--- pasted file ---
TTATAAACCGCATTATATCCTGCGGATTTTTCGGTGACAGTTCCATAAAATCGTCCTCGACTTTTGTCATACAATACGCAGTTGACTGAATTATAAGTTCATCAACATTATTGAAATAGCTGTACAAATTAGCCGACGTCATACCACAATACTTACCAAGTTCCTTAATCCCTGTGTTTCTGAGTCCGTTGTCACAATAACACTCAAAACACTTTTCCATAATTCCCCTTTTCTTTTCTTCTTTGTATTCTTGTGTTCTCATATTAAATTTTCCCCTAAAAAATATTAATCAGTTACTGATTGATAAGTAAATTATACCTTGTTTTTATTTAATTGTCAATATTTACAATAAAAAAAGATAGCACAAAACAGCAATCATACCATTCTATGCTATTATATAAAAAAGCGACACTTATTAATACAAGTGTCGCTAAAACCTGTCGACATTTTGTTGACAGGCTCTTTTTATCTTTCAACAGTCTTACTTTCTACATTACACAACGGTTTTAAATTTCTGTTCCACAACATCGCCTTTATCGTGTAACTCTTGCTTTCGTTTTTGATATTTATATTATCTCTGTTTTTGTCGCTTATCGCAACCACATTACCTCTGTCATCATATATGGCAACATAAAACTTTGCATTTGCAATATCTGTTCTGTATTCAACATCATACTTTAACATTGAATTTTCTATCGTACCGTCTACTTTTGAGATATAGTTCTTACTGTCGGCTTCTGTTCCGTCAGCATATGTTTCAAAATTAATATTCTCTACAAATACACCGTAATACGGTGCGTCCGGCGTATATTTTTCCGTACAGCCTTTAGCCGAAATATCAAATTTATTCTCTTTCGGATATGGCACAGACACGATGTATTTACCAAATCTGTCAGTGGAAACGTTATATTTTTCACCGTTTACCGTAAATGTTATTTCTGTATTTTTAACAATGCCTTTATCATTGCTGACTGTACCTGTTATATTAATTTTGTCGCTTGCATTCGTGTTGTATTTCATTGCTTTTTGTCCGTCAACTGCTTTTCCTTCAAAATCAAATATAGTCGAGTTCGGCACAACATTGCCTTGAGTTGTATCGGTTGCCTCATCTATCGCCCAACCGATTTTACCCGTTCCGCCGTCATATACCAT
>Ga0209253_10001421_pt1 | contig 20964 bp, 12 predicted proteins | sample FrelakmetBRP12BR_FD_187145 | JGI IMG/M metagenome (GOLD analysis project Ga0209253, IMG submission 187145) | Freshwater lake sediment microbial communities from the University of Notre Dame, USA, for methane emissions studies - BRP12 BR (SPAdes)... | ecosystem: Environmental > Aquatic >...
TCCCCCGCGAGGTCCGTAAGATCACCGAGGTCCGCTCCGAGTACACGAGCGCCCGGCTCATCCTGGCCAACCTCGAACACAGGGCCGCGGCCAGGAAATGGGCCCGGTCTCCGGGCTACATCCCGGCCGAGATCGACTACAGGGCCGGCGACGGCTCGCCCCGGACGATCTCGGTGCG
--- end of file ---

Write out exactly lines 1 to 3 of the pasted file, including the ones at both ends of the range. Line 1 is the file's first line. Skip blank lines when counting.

TTATAAACCGCATTATATCCTGCGGATTTTTCGGTGACAGTTCCATAAAATCGTCCTCGACTTTTGTCATACAATACGCAGTTGACTGAATTATAAGTTCATCAACATTATTGAAATAGCTGTACAAATTAGCCGACGTCATACCACAATACTTACCAAGTTCCTTAATCCCTGTGTTTCTGAGTCCGTTGTCACAATAACACTCAAAACACTTTTCCATAATTCCCCTTTTCTTTTCTTCTTTGTATTCTTGTGTTCTCATATTAAATTTTCCCCTAAAAAATATTAATCAGTTACTGATTGATAAGTAAATTATACCTTGTTTTTATTTAATTGTCAATATTTACAATAAAAAAAGATAGCACAAAACAGCAATCATACCATTCTATGCTATTATATAAAAAAGCGACACTTATTAATACAAGTGTCGCTAAAACCTGTCGACATTTTGTTGACAGGCTCTTTTTATCTTTCAACAGTCTTACTTTCTACATTACACAACGGTTTTAAATTTCTGTTCCACAACATCGCCTTTATCGTGTAACTCTTGCTTTCGTTTTTGATATTTATATTATCTCTGTTTTTGTCGCTTATCGCAACCACATTACCTCTGTCATCATATATGGCAACATAAAACTTTGCATTTGCAATATCTGTTCTGTATTCAACATCATACTTTAACATTGAATTTTCTATCGTACCGTCTACTTTTGAGATATAGTTCTTACTGTCGGCTTCTGTTCCGTCAGCATATGTTTCAAAATTAATATTCTCTACAAATACACCGTAATACGGTGCGTCCGGCGTATATTTTTCCGTACAGCCTTTAGCCGAAATATCAAATTTATTCTCTTTCGGATATGGCACAGACACGATGTATTTACCAAATCTGTCAGTGGAAACGTTATATTTTTCACCGTTTACCGTAAATGTTATTTCTGTATTTTTAACAATGCCTTTATCATTGCTGACTGTACCTGTTATATTAATTTTGTCGCTTGCATTCGTGTTGTATTTCATTGCTTTTTGTCCGTCAACTGCTTTTCCTTCAAAATCAAATATAGTCGAGTTCGGCACAACATTGCCTTGAGTTGTATCGGTTGCCTCATCTATCGCCCAACCGATTTTACCCGTTCCGCCGTCATATACCAT
>Ga0209253_10001421_pt1 | contig 20964 bp, 12 predicted proteins | sample FrelakmetBRP12BR_FD_187145 | JGI IMG/M metagenome (GOLD analysis project Ga0209253, IMG submission 187145) | Freshwater lake sediment microbial communities from the University of Notre Dame, USA, for methane emissions studies - BRP12 BR (SPAdes)... | ecosystem: Environmental > Aquatic >...
TCCCCCGCGAGGTCCGTAAGATCACCGAGGTCCGCTCCGAGTACACGAGCGCCCGGCTCATCCTGGCCAACCTCGAACACAGGGCCGCGGCCAGGAAATGGGCCCGGTCTCCGGGCTACATCCCGGCCGAGATCGACTACAGGGCCGGCGACGGCTCGCCCCGGACGATCTCGGTGCG